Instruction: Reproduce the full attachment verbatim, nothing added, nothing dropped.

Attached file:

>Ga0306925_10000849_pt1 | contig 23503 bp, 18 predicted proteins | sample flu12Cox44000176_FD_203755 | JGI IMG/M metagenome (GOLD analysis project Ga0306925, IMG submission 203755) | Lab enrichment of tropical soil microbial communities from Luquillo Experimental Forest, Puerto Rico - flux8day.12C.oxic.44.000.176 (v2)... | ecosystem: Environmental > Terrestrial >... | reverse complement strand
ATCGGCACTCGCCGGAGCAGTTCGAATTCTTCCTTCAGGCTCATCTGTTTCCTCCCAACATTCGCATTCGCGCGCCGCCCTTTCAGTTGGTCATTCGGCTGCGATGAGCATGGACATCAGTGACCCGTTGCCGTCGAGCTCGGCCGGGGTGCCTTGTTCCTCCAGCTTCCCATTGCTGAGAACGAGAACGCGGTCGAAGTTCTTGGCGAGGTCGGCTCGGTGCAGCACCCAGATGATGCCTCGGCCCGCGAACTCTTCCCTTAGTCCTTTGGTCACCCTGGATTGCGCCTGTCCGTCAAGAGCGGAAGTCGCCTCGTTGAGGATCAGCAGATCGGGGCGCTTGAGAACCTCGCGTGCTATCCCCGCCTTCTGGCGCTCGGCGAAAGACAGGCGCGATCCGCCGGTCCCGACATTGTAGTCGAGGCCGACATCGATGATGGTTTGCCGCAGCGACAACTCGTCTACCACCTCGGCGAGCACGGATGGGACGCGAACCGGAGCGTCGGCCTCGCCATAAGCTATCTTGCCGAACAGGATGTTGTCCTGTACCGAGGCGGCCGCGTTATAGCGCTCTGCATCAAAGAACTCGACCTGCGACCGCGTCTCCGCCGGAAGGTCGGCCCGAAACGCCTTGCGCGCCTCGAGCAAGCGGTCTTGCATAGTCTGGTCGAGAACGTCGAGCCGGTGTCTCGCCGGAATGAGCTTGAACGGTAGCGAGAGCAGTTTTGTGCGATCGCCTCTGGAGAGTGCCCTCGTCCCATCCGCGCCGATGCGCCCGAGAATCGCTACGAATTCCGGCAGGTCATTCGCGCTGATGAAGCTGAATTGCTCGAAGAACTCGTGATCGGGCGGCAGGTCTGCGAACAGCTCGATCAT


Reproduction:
>Ga0306925_10000849_pt1 | contig 23503 bp, 18 predicted proteins | sample flu12Cox44000176_FD_203755 | JGI IMG/M metagenome (GOLD analysis project Ga0306925, IMG submission 203755) | Lab enrichment of tropical soil microbial communities from Luquillo Experimental Forest, Puerto Rico - flux8day.12C.oxic.44.000.176 (v2)... | ecosystem: Environmental > Terrestrial >... | reverse complement strand
ATCGGCACTCGCCGGAGCAGTTCGAATTCTTCCTTCAGGCTCATCTGTTTCCTCCCAACATTCGCATTCGCGCGCCGCCCTTTCAGTTGGTCATTCGGCTGCGATGAGCATGGACATCAGTGACCCGTTGCCGTCGAGCTCGGCCGGGGTGCCTTGTTCCTCCAGCTTCCCATTGCTGAGAACGAGAACGCGGTCGAAGTTCTTGGCGAGGTCGGCTCGGTGCAGCACCCAGATGATGCCTCGGCCCGCGAACTCTTCCCTTAGTCCTTTGGTCACCCTGGATTGCGCCTGTCCGTCAAGAGCGGAAGTCGCCTCGTTGAGGATCAGCAGATCGGGGCGCTTGAGAACCTCGCGTGCTATCCCCGCCTTCTGGCGCTCGGCGAAAGACAGGCGCGATCCGCCGGTCCCGACATTGTAGTCGAGGCCGACATCGATGATGGTTTGCCGCAGCGACAACTCGTCTACCACCTCGGCGAGCACGGATGGGACGCGAACCGGAGCGTCGGCCTCGCCATAAGCTATCTTGCCGAACAGGATGTTGTCCTGTACCGAGGCGGCCGCGTTATAGCGCTCTGCATCAAAGAACTCGACCTGCGACCGCGTCTCCGCCGGAAGGTCGGCCCGAAACGCCTTGCGCGCCTCGAGCAAGCGGTCTTGCATAGTCTGGTCGAGAACGTCGAGCCGGTGTCTCGCCGGAATGAGCTTGAACGGTAGCGAGAGCAGTTTTGTGCGATCGCCTCTGGAGAGTGCCCTCGTCCCATCCGCGCCGATGCGCCCGAGAATCGCTACGAATTCCGGCAGGTCATTCGCGCTGATGAAGCTGAATTGCTCGAAGAACTCGTGATCGGGCGGCAGGTCTGCGAACAGCTCGATCAT